Open Access Research article

Effects of cord pretension and stiffness of the Dynesys system spacer on the biomechanics of spinal decompression- a finite element study

Shih-Liang Shih12, Chien-Lin Liu3, Li-Ying Huang4, Chang-Hung Huang5 and Chen-Sheng Chen6*

  • * Corresponding author: Chen-Sheng Chen cschen@ym.edu.tw

  • † Equal contributors

Author Affiliations

1 Department of Orthopaedic Surgery, Zhong-Xing Branch of Taipei-City Hospital, Taipei, Taiwan

2 Institute of Neuroscience, National Chengchi University, Taipei, Taiwan

3 Department of Orthopaedic Surgery, Taipei-Veterans General Hospital, Taipei, Taiwan

4 Department of Plastic and Reconstructive Surgery, Chang Gung Meorial hospital, Taipei, Taiwan

5 Department of Biomedical Research, Mackay Memorial Hospital, Tamshui Taipei County, Taiwan

6 Department of Physical Therapy and Assistive Technology, National Yang-Ming University, Taipei, Taiwan

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BMC Musculoskeletal Disorders 2013, 14:191  doi:10.1186/1471-2474-14-191

Published: 19 June 2013

Abstract

Background

The Dynesys system provides stability for destabilized spines while preserving segmental motion. However, clinical studies have demonstrated that the Dynesys system does not prevent adjacent segment disease. Moreover, biomechanical studies have revealed that the stiffness of the Dynesys system is comparable to rigid fixation. Our previous studies showed that adjusting the cord pretension of the Dynesys system alleviates stress on the adjacent level during flexion. We also demonstrated that altering the stiffness of Dynesys system spacers can alleviate stress on the adjacent level during extension of the intact spine. In the present study, we hypothesized that omitting the cord preload and changing the stiffness of the Dynesys system spacers would abate stress shielding on adjacent spinal segments.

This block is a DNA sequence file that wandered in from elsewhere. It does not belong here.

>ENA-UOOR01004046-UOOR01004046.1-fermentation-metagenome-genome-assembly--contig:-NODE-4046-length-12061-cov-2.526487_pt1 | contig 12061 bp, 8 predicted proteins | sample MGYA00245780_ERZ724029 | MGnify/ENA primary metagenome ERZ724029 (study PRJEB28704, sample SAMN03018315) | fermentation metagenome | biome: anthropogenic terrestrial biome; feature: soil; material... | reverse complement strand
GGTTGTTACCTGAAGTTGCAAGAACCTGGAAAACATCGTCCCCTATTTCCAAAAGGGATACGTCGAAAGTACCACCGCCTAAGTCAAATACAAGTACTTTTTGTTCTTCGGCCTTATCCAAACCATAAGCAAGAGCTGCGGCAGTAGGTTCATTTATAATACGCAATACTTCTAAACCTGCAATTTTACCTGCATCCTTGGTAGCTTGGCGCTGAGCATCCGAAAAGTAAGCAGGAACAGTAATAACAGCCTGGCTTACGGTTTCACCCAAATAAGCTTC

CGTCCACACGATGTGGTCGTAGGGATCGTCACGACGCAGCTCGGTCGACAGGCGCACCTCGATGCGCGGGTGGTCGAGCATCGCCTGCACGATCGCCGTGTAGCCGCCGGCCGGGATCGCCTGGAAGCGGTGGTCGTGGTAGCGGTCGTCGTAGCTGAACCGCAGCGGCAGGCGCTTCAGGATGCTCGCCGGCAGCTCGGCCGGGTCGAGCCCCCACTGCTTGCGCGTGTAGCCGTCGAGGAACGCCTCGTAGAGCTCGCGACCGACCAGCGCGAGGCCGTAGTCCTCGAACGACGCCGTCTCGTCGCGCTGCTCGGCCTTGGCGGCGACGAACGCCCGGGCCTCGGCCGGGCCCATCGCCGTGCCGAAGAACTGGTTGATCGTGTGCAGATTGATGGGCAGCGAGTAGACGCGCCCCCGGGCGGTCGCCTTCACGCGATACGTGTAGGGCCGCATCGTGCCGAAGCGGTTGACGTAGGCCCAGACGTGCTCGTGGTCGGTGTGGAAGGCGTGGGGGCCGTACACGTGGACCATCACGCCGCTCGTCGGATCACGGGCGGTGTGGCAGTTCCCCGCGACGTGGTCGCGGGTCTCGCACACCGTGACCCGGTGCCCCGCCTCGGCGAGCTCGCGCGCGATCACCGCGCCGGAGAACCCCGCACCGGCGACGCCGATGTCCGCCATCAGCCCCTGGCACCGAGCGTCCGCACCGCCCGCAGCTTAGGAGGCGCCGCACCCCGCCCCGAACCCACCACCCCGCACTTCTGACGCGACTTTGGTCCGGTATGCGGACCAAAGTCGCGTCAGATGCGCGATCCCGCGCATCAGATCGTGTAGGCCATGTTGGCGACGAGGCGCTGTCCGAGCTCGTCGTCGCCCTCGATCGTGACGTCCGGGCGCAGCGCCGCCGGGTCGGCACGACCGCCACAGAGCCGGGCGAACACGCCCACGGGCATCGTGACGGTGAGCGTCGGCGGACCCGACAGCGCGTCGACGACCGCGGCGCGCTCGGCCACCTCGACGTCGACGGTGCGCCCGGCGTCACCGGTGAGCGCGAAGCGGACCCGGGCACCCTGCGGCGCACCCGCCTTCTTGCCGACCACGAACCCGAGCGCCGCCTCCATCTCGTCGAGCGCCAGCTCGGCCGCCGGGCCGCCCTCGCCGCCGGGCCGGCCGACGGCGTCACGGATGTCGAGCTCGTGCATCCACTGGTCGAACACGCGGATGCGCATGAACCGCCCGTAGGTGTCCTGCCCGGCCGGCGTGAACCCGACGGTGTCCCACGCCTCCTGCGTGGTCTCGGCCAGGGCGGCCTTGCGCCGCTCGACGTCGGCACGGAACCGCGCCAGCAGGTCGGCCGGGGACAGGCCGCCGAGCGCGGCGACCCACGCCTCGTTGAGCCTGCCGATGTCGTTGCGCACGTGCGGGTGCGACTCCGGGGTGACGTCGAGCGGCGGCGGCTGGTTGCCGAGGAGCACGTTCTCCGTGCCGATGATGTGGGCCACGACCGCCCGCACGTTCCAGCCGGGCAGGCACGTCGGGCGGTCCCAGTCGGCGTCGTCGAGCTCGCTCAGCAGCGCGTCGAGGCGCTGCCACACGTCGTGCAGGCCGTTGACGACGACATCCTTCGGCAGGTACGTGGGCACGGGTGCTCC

Methods

Finite element models were developed for - intact spine (INT), facetectomy and laminectomy at L3-4 (DEC), intact spine with Dynesys system (IntDyWL), decompressed spine with Dynesys system (DecDyWL), decompressed spine with Dynesys system without cord preload (DecDyNL), and decompressed spine with Dynesys system assembled using spacers that were 0.8 times the standard diameter without cord pretension (DecDyNL0.8). These models were subjected to hybrid control for flexion, extension, axial rotation; and lateral bending.

Results

The greatest decreases in range of motion (ROM) at the L3-4 level occurred for axial rotation and lateral bending in the IntDyWL model and for flexion and extension in the DecDyWL model. The greatest decreases in disc stress occurred for extension and lateral bending in the IntDyWL model and for flexion in the DecDyWL model. The greatest decreases in facet contact force occurred for extension and lateral bending in the DecDyNL model and for axial rotation in the DecDyWL model. The greatest increases in ROMs at L2-3 level occurred for flexion, axial rotation and lateral bending in IntDyWL model and for extension in the DecDyNL model. The greatest increases in disc stress occurred for flexion, axial rotation and lateral bending in the IntDyWL model and for extension in the DecDyNL model. The greatest increases in facet contact force occurred for extension and lateral bending in the DecDyNL model and for axial rotation in the IntDyWL model.

Conclusions

The results reveals that removing the Dynesys system cord pretension attenuates the ROMs, disc stress, and facet joint contact forces at adjacent levels during flexion and axial rotation. Removing cord pretension together with softening spacers abates stress shielding for adjacent segment during four different moments, and it provides enough security while not jeopardizes the stability of spine during axial rotation.

Keywords:
Adjacent disc; Decompression; Dynesys; Cord pretension; Spacer; Finite element analysis